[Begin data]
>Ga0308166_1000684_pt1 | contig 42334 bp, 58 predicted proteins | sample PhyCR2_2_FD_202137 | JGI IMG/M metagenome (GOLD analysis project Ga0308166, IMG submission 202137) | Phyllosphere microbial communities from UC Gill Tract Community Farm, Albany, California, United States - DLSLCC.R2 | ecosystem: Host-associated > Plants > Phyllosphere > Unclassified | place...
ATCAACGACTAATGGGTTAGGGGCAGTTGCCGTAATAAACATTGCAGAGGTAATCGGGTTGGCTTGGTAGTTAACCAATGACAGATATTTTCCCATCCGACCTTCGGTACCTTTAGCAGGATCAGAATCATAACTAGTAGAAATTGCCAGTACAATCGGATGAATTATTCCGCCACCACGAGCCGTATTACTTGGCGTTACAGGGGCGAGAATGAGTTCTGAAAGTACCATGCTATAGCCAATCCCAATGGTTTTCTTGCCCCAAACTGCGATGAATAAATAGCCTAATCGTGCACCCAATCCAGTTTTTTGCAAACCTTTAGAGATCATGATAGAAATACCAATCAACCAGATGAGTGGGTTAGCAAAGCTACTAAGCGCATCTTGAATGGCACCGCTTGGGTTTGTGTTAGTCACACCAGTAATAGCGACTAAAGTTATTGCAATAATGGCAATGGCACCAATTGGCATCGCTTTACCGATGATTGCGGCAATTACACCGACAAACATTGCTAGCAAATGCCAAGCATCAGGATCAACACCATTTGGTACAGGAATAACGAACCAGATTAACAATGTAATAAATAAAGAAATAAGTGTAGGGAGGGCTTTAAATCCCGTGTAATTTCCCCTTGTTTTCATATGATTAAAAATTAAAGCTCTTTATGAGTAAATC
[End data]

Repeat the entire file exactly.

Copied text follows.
>Ga0308166_1000684_pt1 | contig 42334 bp, 58 predicted proteins | sample PhyCR2_2_FD_202137 | JGI IMG/M metagenome (GOLD analysis project Ga0308166, IMG submission 202137) | Phyllosphere microbial communities from UC Gill Tract Community Farm, Albany, California, United States - DLSLCC.R2 | ecosystem: Host-associated > Plants > Phyllosphere > Unclassified | place...
ATCAACGACTAATGGGTTAGGGGCAGTTGCCGTAATAAACATTGCAGAGGTAATCGGGTTGGCTTGGTAGTTAACCAATGACAGATATTTTCCCATCCGACCTTCGGTACCTTTAGCAGGATCAGAATCATAACTAGTAGAAATTGCCAGTACAATCGGATGAATTATTCCGCCACCACGAGCCGTATTACTTGGCGTTACAGGGGCGAGAATGAGTTCTGAAAGTACCATGCTATAGCCAATCCCAATGGTTTTCTTGCCCCAAACTGCGATGAATAAATAGCCTAATCGTGCACCCAATCCAGTTTTTTGCAAACCTTTAGAGATCATGATAGAAATACCAATCAACCAGATGAGTGGGTTAGCAAAGCTACTAAGCGCATCTTGAATGGCACCGCTTGGGTTTGTGTTAGTCACACCAGTAATAGCGACTAAAGTTATTGCAATAATGGCAATGGCACCAATTGGCATCGCTTTACCGATGATTGCGGCAATTACACCGACAAACATTGCTAGCAAATGCCAAGCATCAGGATCAACACCATTTGGTACAGGAATAACGAACCAGATTAACAATGTAATAAATAAAGAAATAAGTGTAGGGAGGGCTTTAAATCCCGTGTAATTTCCCCTTGTTTTCATATGATTAAAAATTAAAGCTCTTTATGAGTAAATC